Yellow Fever - History of Medicine
Welcome to Quatr.us Study Guides!

Yellow fever

Kids with yellow fever
Kids with yellow fever in Mississippi about 1870.
See how all the people are white?
The hospital wasn't letting black kids in,
or hiring black women as nurses.

September 2016 - The virus that causes yellow fever probably evolved from an earlier virus that didn't make people sick. The first cases of yellow fever may have been in East or Central Africa, but people in West Africa were catching yellow fever by 1600 AD. When people from West Africa were forced to travel to North and South America in the 1600s to work as slaves, apparently some of them had yellow fever, so the virus came with them.

You caught yellow fever when a mosquito bit an infected person and then bit you. If you caught yellow fever, you got a sudden fever and headache. Most people slowly got better, but about a third of the people who caught yellow fever got bad cases. If you got a bad case of yellow fever, you became extremely tired and began bleeding into the skin. You got a slow heartbeat, back pains, and vomiting. Then your liver stopped working, and your skin turned yellow with poisons that your liver couldn't filter out (That's why it's called yellow fever). About half the people who got bad cases, or one out of every seven people who caught yellow fever, died.


Better safe than sorry! Get a mosquito net

When mosquitoes bit these African people, they spread yellow fever to other people. In 1648, yellow fever killed a lot of people in the Maya country. In 1685, it killed a lot of people in Brazil. In 1793, an epidemic of yellow fever killed a lot of European colonists in Philadelphia. By 1822, after a serious epidemic in New York City, northern port cities began to quarantine ships as they came into port to stop yellow fever, and there were no more epidemics in the north. But many people continued to die of yellow fever in the American South and in the Caribbean islands and Brazil, where there were a lot of mosquitoes to spread the disease.

In 1881, Carlos Finlay, a Cuban doctor, suggested that mosquitoes might be spreading yellow fever, and when Walter Reed's experiments showed he was right, people began to work hard to get rid of the mosquitoes. This effort stopped most of the yellow fever epidemics. In 1937, Max Theiler, who was originally from South Africa but was working in New York, invented a vaccination against yellow fever. Because of the vaccination, and programs to control mosquitoes, not very many people catch yellow fever anymore, though there's still no cure for yellow fever if you do get it.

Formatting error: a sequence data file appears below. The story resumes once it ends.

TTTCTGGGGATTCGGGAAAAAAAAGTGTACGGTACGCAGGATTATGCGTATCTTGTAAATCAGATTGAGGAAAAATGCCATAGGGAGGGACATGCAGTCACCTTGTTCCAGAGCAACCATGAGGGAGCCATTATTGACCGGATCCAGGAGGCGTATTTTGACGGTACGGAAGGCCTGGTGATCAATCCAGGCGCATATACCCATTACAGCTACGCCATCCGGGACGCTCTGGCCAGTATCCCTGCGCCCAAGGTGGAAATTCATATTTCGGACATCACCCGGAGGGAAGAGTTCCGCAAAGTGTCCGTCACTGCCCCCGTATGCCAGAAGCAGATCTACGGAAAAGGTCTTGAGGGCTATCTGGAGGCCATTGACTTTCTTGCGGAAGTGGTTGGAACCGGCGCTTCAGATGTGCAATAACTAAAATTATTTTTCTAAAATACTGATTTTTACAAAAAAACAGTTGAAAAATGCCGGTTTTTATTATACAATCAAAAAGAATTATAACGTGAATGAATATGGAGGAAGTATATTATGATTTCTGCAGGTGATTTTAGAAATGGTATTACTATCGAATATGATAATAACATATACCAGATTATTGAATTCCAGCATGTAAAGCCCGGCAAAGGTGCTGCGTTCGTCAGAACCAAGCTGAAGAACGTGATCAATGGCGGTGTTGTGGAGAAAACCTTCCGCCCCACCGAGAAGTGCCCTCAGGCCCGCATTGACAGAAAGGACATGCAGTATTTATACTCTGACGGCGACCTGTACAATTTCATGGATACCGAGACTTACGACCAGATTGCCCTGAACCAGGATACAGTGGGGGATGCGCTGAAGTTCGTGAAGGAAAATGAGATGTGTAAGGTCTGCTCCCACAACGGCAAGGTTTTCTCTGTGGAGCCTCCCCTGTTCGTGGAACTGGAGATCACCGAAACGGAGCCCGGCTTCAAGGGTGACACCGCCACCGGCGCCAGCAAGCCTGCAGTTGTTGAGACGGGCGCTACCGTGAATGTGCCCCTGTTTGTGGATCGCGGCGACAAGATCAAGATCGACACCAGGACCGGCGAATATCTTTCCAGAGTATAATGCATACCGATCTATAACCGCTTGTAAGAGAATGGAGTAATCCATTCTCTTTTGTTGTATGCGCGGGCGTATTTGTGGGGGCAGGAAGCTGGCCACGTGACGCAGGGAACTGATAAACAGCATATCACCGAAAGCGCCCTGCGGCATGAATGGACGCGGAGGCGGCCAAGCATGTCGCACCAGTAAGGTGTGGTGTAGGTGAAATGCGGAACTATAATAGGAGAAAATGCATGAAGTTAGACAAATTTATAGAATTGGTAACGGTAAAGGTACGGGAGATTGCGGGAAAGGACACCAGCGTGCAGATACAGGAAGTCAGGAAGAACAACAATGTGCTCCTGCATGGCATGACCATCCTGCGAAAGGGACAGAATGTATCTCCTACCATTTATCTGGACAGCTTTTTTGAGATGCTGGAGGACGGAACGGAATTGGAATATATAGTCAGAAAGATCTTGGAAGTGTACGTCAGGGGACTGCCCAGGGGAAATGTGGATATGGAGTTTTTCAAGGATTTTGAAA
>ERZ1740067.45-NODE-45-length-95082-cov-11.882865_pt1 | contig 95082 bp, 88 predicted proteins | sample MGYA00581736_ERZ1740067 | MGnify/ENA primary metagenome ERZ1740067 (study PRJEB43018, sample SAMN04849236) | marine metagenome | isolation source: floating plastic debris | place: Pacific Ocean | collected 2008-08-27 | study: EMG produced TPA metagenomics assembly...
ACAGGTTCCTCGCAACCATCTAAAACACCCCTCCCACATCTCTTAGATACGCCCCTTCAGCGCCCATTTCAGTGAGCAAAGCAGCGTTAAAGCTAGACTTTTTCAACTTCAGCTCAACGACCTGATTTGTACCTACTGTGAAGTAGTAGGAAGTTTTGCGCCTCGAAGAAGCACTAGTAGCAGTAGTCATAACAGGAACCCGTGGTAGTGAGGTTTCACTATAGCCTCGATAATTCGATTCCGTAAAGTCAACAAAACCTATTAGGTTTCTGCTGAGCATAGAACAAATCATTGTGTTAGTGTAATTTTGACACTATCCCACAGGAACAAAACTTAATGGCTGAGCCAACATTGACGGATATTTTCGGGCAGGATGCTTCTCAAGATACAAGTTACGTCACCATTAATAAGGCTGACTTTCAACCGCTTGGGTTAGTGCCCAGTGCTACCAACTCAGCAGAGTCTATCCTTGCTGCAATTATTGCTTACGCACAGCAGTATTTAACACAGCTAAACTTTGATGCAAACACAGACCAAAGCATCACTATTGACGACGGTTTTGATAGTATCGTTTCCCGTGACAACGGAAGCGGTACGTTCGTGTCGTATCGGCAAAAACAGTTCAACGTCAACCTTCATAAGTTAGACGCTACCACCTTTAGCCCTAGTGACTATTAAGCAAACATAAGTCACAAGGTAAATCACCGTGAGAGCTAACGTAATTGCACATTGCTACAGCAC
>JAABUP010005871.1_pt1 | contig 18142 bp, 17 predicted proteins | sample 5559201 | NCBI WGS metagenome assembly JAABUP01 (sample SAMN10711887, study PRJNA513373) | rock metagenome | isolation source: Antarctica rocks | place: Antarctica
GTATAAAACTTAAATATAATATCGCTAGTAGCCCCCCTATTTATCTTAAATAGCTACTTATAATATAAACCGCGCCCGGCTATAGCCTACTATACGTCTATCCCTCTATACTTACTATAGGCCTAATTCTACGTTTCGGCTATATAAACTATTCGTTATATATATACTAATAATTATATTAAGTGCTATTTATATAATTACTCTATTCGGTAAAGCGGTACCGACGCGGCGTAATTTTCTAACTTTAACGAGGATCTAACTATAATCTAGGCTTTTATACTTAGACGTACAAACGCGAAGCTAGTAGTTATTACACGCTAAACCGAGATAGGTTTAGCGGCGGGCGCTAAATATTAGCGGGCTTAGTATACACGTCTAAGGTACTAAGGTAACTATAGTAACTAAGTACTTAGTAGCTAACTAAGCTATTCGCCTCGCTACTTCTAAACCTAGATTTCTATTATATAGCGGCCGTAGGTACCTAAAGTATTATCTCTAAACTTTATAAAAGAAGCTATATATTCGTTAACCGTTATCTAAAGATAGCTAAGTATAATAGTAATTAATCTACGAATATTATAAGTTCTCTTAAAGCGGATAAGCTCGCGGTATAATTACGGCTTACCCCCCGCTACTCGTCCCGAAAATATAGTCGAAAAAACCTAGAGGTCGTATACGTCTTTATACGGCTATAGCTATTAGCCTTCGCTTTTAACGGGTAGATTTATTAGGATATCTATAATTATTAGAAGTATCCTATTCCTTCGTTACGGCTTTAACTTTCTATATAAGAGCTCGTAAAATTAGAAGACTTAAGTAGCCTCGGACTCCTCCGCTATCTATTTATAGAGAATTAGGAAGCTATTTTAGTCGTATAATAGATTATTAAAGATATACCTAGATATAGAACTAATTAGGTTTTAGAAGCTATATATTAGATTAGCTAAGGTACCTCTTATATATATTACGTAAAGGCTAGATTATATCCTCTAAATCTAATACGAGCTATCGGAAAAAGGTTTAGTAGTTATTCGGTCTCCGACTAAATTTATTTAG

Learn by doing: get appropriate vaccinations for where you live!
Read about malaria

Bibliography and further reading about yellow fever:

Mosquitoes
Dengue Fever
Malaria
Smallpox
Bubonic plague (with pictures)
Measles
History of Medicine
Quatr.us home


LIMITED TIME OFFER FOR TEACHERS: Using this article with your class? Show us your class page where you're using this article, and we'll send you a free subscription so all your students can use Quatr.us Study Guides with no distractions! (Not a teacher? Paid subscriptions are also available for just $16/year!)
Please help other teachers and students find us: link to this page from your class page.
Karen Carr is Associate Professor Emerita, Department of History, Portland State University. She holds a doctorate in Classical Art and Archaeology from the University of Michigan. Follow her on Instagram or Twitter, or buy her book, Vandals to Visigoths.
Cite this page
  • Author: K.E. Carr
  • Title:
  • Site Name: Quatr.us Study Guides
  • Publisher: Quatr.us
  • Date Published:
Did you find what you needed? Ask your teacher to link to this page so other people can use it too! Send it in and win a Quatr.us "Great Page!" award!
Sign up for more free articles and special offers in Quatr.us' weekly newsletter:
We will never share your e-mail address unless you allow us to do so. View our privacy policy. Easy unsubscribe links are provided in every email.
Comment on This Article

Does your class page honor diversity, celebrate feminism, and support people of color, LBGTQ people, and people with disabilities? Let us know, and we'll send you a Diversity Banner you can proudly display!
Looking for more?
Quatr.us is loading comments...
(Comments will appear after moderation, if they are kind and helpful. Feel free to ask questions, and we'll try to answer them.)
Cite this page
  • Carr, K.E. . Quatr.us Study Guides, . Web. 30 March, 2017
ADVERTISEMENT